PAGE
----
For a large part employment insurance entails decentralization and partnership with provinces. If clause 20 allows the minister to enter into agreements with a province, financial institutions or similar agencies it is simply because we have taken into consideration, by adapting them, section 7 of the Employment Department and Commission Act, section 6 of the Heritage Department Act and section 5 of the existing Department of Labour Act.

The Department of Human Resources Development Act does not give the minister any powers other than those already being exercised. It does not confer any powers that were not previously exercised, respectively, by the ministers responsible. What is involved, essentially, is internal management. In other words, hypothetically even if the bill were never passed the minister would still continue to do everything he does now. When the bill is passed the minister will not be doing anything more or anything less than what he has been doing until now.

We all know we must invest in our human resources if we want to stay ahead of the world's nations in terms of quality of life.

This bill reconfirms the basic mission given to that department by the Government of Canada by bringing under the same roof all initiatives and programs designed to help Canadians at all stages of life: learning, work and retirement. In fact, as the bill stipulates, the powers, duties and functions of the minister "are to be exercised with the objective of enhancing employment, encouraging equality and promoting social security".

The act to establish the Department of Human Resources Development is especially designed to allow the department to continue helping put Canadians back to work.

To do so, we need a legislation which provides a simple and integrated mechanism in order to clarify the role of the department and the responsibilities of the minister with respect to the Canadian people.

Members of this House have had ample opportunity to thoroughly examine and discuss the bill which will put an end to this transitional phase, a transitional phase not only for this department but for the entire government reorganization.

I therefore believe it is time to put an end to it now and to consider other issues far more crucial for Canadians and the future of this country.

Department Of Human Resources Development Act
Government Orders

3:45 p.m.


Jean H. Leroux Shefford, QC

Mr. Speaker, I listened carefully to the speech of my colleague opposite. I want to comment on it and perhaps ask her a question in closing.

As you know, I am the member for Shefford. The main town in my riding is Granby. Granby is an industrial town of approximately 45,000 inhabitants. There are about 90,000 people in the region.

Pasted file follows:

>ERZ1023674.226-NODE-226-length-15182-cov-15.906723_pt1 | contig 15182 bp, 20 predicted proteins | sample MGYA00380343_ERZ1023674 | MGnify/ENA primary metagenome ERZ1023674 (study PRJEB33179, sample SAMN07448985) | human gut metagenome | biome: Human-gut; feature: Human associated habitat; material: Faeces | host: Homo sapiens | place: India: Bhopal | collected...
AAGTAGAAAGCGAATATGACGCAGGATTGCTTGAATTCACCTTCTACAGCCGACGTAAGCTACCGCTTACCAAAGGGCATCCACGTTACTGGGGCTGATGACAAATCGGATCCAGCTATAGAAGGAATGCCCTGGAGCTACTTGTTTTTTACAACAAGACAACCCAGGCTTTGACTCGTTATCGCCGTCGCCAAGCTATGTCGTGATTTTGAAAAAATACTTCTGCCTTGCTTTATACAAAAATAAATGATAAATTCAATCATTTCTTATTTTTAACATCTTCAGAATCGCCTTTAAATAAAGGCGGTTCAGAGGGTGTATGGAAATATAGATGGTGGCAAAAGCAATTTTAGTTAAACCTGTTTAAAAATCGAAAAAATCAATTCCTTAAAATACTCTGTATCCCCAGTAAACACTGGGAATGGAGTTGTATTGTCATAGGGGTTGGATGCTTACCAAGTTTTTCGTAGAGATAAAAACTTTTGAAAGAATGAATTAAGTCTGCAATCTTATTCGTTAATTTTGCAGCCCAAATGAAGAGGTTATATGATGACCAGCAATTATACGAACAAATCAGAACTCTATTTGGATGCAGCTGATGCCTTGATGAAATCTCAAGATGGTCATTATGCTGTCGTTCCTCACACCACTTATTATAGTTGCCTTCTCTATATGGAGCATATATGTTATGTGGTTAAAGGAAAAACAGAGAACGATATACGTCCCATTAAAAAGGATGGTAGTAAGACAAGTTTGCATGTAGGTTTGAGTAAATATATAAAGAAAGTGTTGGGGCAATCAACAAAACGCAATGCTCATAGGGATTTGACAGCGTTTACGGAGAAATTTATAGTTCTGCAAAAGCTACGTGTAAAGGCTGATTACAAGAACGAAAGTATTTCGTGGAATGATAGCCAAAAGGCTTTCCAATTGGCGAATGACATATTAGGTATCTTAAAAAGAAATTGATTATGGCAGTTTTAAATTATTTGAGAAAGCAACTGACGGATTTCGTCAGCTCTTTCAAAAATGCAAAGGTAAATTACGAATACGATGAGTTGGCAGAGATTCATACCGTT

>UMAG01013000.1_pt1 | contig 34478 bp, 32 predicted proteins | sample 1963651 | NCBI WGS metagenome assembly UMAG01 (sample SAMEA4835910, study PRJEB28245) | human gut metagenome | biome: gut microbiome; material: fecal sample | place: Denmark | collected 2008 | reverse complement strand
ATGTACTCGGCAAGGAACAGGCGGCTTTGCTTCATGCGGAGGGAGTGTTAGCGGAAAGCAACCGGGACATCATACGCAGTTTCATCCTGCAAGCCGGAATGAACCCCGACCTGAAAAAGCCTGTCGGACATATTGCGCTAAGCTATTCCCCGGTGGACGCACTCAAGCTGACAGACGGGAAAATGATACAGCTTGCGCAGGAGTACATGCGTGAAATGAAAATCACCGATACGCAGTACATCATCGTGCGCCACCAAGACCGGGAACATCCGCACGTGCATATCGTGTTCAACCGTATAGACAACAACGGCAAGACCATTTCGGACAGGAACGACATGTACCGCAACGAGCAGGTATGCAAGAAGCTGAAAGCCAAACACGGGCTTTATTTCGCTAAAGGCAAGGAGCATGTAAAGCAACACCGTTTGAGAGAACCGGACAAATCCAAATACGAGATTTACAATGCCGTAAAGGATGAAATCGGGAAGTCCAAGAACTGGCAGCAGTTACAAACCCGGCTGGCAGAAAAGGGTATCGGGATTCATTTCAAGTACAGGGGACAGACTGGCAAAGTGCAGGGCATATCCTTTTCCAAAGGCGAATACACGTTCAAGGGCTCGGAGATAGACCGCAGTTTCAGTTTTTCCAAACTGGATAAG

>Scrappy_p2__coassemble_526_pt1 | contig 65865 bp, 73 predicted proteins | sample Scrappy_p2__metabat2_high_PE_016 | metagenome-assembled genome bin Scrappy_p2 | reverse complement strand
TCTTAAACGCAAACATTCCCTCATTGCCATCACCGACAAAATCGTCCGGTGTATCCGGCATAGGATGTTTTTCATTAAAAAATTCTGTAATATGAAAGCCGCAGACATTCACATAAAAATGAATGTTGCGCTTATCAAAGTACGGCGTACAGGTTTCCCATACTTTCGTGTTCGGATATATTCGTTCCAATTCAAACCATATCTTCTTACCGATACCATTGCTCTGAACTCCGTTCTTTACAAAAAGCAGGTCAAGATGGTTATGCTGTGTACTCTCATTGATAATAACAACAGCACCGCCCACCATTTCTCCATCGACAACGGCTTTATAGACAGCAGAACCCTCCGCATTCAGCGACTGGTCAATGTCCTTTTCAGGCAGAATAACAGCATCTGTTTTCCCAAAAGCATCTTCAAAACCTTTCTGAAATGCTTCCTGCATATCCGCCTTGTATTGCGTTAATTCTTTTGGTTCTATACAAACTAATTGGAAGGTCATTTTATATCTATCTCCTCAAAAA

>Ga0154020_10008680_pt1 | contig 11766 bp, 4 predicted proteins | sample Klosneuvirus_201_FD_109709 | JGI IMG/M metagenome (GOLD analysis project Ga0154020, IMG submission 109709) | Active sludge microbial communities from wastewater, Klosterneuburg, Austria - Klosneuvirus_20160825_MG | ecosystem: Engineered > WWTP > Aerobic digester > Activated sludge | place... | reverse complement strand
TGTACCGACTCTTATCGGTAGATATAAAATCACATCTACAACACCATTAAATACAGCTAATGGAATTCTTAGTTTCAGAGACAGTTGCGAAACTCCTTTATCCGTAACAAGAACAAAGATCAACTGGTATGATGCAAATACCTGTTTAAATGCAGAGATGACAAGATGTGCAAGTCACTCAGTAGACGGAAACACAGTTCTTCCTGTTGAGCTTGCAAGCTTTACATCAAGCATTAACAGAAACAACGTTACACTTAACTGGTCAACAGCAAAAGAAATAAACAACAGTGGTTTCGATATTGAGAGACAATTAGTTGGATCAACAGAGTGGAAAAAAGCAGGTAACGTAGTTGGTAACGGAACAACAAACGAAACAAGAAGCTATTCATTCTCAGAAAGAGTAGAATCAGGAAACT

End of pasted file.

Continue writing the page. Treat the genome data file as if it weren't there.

Cuts were announced under both human resources development ministers. This reminds of the dismantling of railways in Canada.

Mr. Speaker, you are a federalist-I have no doubt about that, Mr. Speaker-and I believe that all across Canada, employment centres are considered as a symbol of Canada. They are actually closing them down, doing away with them, so much so that Granby now receives only $36,000 from the federal government in lieu of taxes. Might as well say there is no federal presence in our region.

When our great country was created, the federal government's goal was to distribute wealth fairly across the territory. But now, my region is cut off by this government. Some 50 or 55 people were working in the employment centre, and now the government is considering going down to 12 or maybe 18 employees-no decision has been made yet.

This is sad for my region. It is a heavy blow since the employment centre, as it was organized, was making a significant contribution to the region's development. It is a whole network they are breaking up. This network is important for the regions. It is important for Quebec, for its development. Usually, all kinds of people are represented on boards of trade, people from every political affiliation, mostly federalists.

The Granby Board of Trade circulated a petition that was signed by over 6,000 people to condemn the government's attitude and to ask it to give more consideration to regions. As I said earlier, employment centres are a symbol of the Government of Canada, but this symbol is about to disappear because of the policies of the department and the minister.

My question is this: When the government makes decisions like the one to reform the system, why does it ignore the other governments? I would like to hear the member's comments on that matter.

Department Of Human Resources Development Act
Government Orders

3:50 p.m.


Georgette Sheridan Saskatoon—Humboldt, SK

Mr. Speaker, my initial response to the member's question would be the same as the introduction to my speech: What does the Bloc Quebecois want? On the one hand it is saying to keep our nose out of its affairs; on the other hand it is saying to do more for it specifically and do not worry about the interests of other Canadians.

The business of governing this country as a country is to take into account the interests of all Canadians. The minister is taking a positive step forward in doing that. He is doing it in Quebec in the same way he is doing it in any other region of the country. As part of the family, we all share and share alike.

Sooner or later the member opposite will have to figure out what he wants.